For about 260 years from 1604, Hagi was a castle town, the capital of the very prosperous and powerful Mori Clan. Hagi Castle, like most castles, was destroyed in the late 19th century, but one can still wander around the ruins and easily imagine its earlier magnificence. Nearby is an area of well-preserved, sprawling samurai homes, hidden behind high walls; many are still inhabited by samurai descendants, with some turned into informative museums and relaxing cafes.

Samurai home and garden

In the mid-19th century, as the rumblings of discontent with the ruling Shogunate increased and as Western powers knocked on Japan’s doors, a young, lower-level samurai by the name of Yoshida Shoin established a school to teach military tactics and “correct morals” to the children of samurai and wealthy businessmen. Although Yoshida only taught 92 students for less than two years before he was executed for treason against the Shogunate, his students went on to become leaders of the Meiji Restoration.

Among them were two prime ministers, four cabinet members, four prefectural or lieutenant governors, and 12 people who were diplomats, justices, high-ranking military officer, and technical experts who were given imperial or court rank. Today, one can visit the simple one-room schoolhouse, which stands in the grounds of Shoin Shrine, dedicated to Yoshida’s memory.

Yoshida Shoin's school, which educated many Meiji Era leaders

Befitting its past as a wealthy castle town, Hagi has many other impressive and interesting temples, shrines, museums, and historic buildings. One can spend several enjoyable days exploring them all (they are rather spread out, so a bicycle is recommended).

Tokoji Temple

Hagi is also famous for its distinctive pottery, recognized by its earthy texture.

Hagi has three different ports, each of which may have space for visitors. As with all fishing ports, though, one has to poke one’s bow in and see what is available.

The westernmost port (blue dot) is the most convenient for Hagi sightseeing (and also for shopping, restaurants). It is, however, often occupied with barges and other work boats. One can moor wherever there is an empty spot along the wall (although not near the ferry dock to the lower right). Space in the upper right corner is most likely to be available. (34°25'25.7"N 131°23'54.6"E)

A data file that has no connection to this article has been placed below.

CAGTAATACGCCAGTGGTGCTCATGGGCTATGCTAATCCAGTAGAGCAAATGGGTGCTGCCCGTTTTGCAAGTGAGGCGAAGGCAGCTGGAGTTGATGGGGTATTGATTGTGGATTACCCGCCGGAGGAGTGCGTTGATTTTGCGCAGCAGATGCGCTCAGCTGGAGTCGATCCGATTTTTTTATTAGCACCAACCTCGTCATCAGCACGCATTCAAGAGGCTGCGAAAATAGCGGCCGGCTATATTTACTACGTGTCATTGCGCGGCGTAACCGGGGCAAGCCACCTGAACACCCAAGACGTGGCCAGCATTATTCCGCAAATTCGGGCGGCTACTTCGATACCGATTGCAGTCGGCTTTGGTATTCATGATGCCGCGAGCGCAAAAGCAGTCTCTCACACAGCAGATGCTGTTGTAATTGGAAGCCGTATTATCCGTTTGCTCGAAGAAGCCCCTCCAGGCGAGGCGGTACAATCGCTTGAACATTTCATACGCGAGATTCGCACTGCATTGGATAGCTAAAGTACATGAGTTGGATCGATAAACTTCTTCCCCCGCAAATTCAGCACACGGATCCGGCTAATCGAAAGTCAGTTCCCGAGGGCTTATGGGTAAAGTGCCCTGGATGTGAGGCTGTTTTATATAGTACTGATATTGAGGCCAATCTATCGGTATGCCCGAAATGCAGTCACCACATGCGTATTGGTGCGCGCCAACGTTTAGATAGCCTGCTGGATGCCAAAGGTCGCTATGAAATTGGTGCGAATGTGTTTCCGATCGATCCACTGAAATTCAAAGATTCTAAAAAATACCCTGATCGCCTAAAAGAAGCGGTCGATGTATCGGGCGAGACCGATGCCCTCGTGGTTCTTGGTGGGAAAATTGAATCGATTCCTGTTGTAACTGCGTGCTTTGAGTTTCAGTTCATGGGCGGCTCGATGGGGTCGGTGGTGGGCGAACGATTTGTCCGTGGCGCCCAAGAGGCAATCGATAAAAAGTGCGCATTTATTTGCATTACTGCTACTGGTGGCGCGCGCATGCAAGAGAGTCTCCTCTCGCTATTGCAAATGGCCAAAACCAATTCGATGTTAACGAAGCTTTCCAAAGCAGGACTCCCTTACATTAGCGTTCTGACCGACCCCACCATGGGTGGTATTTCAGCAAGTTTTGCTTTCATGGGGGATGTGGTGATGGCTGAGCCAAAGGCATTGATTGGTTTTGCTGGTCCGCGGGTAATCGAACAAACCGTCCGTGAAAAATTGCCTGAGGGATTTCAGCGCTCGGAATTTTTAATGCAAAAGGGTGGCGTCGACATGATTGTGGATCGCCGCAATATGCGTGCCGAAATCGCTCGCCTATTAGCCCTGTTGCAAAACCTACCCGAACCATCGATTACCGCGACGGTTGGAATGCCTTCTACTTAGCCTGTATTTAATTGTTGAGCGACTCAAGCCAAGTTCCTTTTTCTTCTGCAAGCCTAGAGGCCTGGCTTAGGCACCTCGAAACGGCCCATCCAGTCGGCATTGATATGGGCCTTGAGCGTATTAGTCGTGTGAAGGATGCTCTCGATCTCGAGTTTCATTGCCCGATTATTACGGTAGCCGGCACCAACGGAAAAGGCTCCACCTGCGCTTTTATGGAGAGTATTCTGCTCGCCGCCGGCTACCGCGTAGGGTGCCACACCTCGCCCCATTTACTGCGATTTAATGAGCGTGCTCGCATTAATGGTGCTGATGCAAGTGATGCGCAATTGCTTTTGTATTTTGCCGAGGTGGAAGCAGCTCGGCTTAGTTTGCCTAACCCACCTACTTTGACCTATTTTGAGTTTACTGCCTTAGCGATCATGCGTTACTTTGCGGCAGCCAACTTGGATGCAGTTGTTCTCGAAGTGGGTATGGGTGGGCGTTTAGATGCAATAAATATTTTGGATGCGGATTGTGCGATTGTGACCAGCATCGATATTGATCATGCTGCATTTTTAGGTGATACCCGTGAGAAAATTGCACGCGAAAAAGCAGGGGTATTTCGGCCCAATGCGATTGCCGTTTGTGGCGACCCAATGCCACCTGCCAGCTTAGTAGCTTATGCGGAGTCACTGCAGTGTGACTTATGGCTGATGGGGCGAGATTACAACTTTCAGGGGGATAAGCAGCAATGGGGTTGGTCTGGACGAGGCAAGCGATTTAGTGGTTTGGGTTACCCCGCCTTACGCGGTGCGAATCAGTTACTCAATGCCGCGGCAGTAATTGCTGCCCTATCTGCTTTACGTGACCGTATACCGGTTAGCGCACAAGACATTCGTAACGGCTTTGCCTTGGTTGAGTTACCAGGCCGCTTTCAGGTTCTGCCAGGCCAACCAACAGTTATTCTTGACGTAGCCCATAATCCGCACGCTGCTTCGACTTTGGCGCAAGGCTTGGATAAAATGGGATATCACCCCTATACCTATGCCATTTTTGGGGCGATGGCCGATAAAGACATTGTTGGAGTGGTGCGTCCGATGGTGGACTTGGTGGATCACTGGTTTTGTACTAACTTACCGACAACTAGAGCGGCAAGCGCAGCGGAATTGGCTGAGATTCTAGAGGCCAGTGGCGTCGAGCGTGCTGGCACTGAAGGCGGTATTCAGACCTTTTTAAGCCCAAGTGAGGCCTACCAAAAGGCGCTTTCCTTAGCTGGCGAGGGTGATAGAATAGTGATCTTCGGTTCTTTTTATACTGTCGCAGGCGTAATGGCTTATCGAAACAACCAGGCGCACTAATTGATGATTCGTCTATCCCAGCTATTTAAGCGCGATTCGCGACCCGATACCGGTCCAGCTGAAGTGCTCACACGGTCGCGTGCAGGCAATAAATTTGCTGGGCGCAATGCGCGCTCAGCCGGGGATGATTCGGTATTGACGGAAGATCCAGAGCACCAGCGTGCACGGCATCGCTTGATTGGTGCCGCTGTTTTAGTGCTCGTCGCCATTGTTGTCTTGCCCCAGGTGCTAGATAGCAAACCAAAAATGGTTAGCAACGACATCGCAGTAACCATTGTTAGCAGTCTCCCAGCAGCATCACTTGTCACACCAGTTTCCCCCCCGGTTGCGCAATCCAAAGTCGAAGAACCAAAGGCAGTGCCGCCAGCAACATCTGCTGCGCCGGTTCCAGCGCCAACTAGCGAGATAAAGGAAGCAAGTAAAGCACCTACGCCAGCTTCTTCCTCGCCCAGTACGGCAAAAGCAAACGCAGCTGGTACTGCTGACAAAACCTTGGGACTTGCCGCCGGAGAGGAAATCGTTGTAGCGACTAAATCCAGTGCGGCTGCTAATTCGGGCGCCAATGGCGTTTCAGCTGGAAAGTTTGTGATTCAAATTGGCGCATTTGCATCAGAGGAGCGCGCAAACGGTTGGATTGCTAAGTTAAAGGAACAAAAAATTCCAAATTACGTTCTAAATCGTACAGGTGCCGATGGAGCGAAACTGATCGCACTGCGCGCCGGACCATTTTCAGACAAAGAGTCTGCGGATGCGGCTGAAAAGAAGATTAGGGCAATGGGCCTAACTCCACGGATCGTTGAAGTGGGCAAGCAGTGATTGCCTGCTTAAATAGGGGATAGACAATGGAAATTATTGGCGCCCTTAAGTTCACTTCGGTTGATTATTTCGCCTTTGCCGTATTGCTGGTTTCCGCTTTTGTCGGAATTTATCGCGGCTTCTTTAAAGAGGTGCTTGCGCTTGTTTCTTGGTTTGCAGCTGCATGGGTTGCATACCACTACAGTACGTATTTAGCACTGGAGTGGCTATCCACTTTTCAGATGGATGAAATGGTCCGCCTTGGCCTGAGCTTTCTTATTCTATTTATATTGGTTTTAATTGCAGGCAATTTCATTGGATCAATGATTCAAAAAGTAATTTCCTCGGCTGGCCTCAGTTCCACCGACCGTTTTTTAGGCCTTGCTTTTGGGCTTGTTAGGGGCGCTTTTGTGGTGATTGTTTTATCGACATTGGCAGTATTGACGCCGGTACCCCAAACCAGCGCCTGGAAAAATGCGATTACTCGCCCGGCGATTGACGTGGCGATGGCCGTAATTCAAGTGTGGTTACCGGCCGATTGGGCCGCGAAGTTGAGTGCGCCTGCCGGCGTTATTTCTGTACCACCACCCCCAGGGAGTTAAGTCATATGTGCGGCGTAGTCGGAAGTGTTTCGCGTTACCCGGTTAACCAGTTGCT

Most cruisers end up mooring in the middle port, often along the wall marked by the red dot (but not at the southern end of that wall, which is used by a Yanmar engine repair shop). (34°25'42.8"N 131°24'57.3"E)

I know of quite large boats that have found space on the wall marked by the red star. (34°25'49.4"N 131°24'45.5"E)

Hagi Marina, in the easternmost port, offers visitor moorage on floating docks. However, it’s not cheap (¥5,115/night [$50] for a 40’ boat ) and it’s far away from Hagi’s sights. (34°26'24.7"N 131°25'15.4"E)

Esaki, Yamaguchi

Going east from Hagi, the next popular stop for cruisers is Esaki. One can find moorage space on the long wall north of the bridge. It is generally well protected, but if north winds are sending a swell into the bay the northern end of that wall is preferred. (34°38'40.3"N 131°38'54.9"E)

Moored at Esaki

The small town is about a 10-minute walk away. It’s a sleepy place with a lot of closed shops, but I did stumble across a good bakery and a nice coffee shop.

One Other Moorage Spot

Although I have not visited it, cruisers whose judgment I trust have recommended Yuya Bay. Just to the east of Tsunoshima, Yuya Bay is a large inlet that offers good protection from all winds except westerlies. Several friends have anchored there in about 10 meters, in the southeast and northeast corners. (34°22'51.8"N 130°58'31.6"E, marking the centre of the Bay)